Camelot Unchained, the realm-versus-realm follow-up to the well-remembered but now deceased MMO Dark Age of Camelot, is 26 hours from its Kickstarter deadline – and it’s going to be tight.
The Kickstarter campaign launched with one of the largest targets yet assigned to a game project – $2 million, narrowly edging out David Braben’s call for £1.25m / $1.95m to fund an Elite sequel.
Though the right name was attached – Mark Jacobs, co-creator of Dark Age of Camelot and now head of Unchained developers City State Entertainment – it nevertheless seemed a big ask for a self-described niche MMO focused solely on organised PvP. But a strong start saw more than $500,000 raised in the first day, and a month of steady pledges since has ensured the campaign is now nearing its goal.
However, the project suffered a setback yesterday as Amazon Payments’ server farm went temporarily bust.
“During one of our busiest times and best runs of this campaign, the vast majority of backers weren’t able to pledge for our, or any other, game on Kickstarter,” said Jacobs in an update. “While they finally did come back online, it did set our campaign back a bit. I’ve been in touch with both Kickstarter and Amazon (as I suspect every other KS did) and we’ll see if this leads anywhere.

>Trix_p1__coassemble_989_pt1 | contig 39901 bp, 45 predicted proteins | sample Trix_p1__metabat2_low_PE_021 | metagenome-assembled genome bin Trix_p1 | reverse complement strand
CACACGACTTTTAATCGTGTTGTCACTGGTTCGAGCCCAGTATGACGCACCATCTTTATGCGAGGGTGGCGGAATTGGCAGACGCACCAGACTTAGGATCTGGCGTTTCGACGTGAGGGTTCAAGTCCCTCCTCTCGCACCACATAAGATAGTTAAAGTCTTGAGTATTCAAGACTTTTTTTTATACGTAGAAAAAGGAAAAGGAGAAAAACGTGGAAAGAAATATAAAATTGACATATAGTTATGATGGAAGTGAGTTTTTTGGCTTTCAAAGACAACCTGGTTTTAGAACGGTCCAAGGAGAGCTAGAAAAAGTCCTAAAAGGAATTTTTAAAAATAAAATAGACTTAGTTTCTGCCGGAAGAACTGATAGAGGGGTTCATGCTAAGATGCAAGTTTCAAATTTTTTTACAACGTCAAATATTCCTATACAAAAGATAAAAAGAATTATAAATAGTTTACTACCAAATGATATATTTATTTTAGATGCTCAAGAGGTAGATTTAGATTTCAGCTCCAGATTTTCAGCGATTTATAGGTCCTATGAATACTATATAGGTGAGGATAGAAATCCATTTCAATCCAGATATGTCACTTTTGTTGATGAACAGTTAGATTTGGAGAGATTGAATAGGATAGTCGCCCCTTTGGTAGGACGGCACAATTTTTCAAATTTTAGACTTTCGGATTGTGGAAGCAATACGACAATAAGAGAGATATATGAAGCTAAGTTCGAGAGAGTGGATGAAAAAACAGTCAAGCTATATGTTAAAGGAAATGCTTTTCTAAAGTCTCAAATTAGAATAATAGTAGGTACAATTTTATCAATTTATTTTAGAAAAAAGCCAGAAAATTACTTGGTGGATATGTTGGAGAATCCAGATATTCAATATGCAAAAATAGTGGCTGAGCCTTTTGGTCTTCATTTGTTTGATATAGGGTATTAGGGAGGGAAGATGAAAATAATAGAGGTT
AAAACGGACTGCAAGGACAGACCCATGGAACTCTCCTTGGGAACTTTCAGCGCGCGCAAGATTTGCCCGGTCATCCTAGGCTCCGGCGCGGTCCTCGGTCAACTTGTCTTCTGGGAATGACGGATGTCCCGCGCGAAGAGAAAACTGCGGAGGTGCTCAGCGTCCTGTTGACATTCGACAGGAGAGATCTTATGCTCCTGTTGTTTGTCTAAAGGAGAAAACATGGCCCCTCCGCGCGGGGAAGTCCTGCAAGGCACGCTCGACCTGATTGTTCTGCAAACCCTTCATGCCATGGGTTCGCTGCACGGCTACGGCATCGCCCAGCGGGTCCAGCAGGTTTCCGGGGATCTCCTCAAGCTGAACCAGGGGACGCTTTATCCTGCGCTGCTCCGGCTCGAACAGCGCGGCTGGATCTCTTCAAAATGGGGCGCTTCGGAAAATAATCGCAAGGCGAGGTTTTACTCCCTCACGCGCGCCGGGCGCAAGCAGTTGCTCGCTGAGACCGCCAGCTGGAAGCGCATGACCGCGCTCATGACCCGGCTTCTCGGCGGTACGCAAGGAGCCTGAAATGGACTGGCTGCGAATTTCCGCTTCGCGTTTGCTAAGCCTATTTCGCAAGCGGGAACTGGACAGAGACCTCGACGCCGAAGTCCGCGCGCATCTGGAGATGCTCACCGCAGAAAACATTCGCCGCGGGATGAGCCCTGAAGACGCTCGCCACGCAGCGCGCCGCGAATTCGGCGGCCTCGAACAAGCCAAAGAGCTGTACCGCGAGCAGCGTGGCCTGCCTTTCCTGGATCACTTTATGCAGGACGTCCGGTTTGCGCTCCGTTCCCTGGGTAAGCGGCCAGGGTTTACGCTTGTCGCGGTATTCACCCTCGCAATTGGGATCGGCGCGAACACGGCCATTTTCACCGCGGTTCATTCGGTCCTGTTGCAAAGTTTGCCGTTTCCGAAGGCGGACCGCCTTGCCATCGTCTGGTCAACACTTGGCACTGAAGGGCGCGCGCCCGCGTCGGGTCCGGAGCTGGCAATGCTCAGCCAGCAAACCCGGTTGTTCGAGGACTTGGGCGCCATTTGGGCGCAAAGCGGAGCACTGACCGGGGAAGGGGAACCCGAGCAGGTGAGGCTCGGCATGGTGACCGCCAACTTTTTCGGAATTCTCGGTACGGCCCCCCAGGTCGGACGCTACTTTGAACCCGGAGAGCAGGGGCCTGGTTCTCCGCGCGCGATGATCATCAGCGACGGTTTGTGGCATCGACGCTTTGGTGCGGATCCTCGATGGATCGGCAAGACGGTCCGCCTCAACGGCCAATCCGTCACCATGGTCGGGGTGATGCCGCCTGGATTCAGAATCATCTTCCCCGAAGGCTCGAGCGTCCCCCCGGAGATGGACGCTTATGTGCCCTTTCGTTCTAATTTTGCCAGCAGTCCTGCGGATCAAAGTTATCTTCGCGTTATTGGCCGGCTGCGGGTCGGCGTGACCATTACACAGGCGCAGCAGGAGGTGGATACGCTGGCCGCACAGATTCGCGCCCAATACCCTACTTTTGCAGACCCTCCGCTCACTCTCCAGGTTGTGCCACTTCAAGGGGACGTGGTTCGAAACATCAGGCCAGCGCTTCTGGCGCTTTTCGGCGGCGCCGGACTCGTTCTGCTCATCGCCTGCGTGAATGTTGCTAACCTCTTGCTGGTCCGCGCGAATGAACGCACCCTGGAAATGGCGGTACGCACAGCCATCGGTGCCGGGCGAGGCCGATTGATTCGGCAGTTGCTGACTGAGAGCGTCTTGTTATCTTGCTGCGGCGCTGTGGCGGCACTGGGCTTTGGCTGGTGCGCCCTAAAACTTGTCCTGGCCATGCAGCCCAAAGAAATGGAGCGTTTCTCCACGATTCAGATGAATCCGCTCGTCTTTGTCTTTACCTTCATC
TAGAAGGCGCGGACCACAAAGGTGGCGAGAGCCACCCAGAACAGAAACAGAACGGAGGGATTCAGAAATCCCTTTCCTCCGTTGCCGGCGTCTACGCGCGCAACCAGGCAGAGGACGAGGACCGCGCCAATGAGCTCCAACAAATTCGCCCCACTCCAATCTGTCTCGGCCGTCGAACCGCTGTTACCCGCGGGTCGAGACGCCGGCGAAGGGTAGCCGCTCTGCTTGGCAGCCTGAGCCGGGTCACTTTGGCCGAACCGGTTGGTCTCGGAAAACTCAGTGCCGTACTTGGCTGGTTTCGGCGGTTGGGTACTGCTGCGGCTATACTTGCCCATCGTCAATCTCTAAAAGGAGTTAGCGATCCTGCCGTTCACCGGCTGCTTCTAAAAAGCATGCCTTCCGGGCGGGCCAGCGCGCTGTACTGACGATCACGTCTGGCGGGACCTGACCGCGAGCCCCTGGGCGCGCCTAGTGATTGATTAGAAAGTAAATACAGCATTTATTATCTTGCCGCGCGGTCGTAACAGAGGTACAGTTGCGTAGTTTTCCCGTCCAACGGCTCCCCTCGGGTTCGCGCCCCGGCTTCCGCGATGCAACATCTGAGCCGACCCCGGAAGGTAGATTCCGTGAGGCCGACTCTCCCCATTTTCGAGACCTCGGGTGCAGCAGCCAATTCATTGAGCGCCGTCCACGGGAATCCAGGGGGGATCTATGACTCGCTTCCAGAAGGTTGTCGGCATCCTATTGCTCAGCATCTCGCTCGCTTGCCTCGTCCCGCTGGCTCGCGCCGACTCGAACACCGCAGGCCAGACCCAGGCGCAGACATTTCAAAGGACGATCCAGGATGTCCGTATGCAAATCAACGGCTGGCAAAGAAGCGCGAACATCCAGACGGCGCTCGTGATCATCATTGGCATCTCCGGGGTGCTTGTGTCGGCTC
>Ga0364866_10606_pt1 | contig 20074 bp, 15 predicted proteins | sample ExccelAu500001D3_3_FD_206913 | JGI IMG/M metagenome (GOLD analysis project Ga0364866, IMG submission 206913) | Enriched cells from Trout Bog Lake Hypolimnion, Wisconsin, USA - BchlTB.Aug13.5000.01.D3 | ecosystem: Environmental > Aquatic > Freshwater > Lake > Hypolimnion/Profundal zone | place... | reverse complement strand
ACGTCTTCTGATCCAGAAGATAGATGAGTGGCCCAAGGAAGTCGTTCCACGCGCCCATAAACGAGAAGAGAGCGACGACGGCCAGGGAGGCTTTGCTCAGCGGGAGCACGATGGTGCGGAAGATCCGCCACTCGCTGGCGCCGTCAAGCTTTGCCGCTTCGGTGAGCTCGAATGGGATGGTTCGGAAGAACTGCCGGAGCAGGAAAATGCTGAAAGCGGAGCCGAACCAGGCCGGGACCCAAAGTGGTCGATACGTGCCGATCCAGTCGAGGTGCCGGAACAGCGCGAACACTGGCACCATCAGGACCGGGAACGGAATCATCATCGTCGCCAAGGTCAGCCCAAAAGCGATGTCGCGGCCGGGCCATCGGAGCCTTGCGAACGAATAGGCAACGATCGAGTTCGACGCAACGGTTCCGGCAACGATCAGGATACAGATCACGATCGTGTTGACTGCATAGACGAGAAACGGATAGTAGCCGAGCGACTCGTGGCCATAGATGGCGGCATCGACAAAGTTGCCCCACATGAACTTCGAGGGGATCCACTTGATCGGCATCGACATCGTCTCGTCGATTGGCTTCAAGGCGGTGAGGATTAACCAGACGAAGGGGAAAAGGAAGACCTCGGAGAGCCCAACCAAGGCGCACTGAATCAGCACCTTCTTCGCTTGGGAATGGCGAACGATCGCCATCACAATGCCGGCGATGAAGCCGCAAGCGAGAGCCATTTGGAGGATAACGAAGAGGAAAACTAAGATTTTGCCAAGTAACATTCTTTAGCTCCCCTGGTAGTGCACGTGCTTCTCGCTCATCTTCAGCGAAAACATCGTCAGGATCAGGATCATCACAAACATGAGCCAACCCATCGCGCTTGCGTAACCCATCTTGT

“While we will make it, the loss of those four hours and possible additional momentum (we had a promotion with XFire kicking off at the same time) hurts a bit, especially with the KS stretch goals.”
Stretch goals would have included development for other platforms, likely including Linux and Mac.
Like Dark Age of Camelot, Camelot Unchained will have players join one of three warring factions – the Arthurians (England), Vikings (Scandinavians) or Tuatha Dé Danann (Ireland). Each realm will feature five unique classes – variants on tanks, healers, DPS, hybrids and crafters – which will interact on the battlefield in rock, paper, scissors fashion.
There’ll be no PvE and no looting, which also makes the crafting-only class an essential for continued battlefield survival. “Everything you can hope to use in the game will be made by a crafter,” said Jacobs.
Crafters will be best-qualified to build the houses, forts, turrets, traps and base defences that will steer the course of player interaction both in and out of battle – though all classes will possess some degree of construction ability.
The plan is for Camelot Unchained to release in December 2015 on PC, with a monthly subscription of around £9. It’ll launch with support for English, French and German languages.
Have you pledged your name and dosh to Camelot?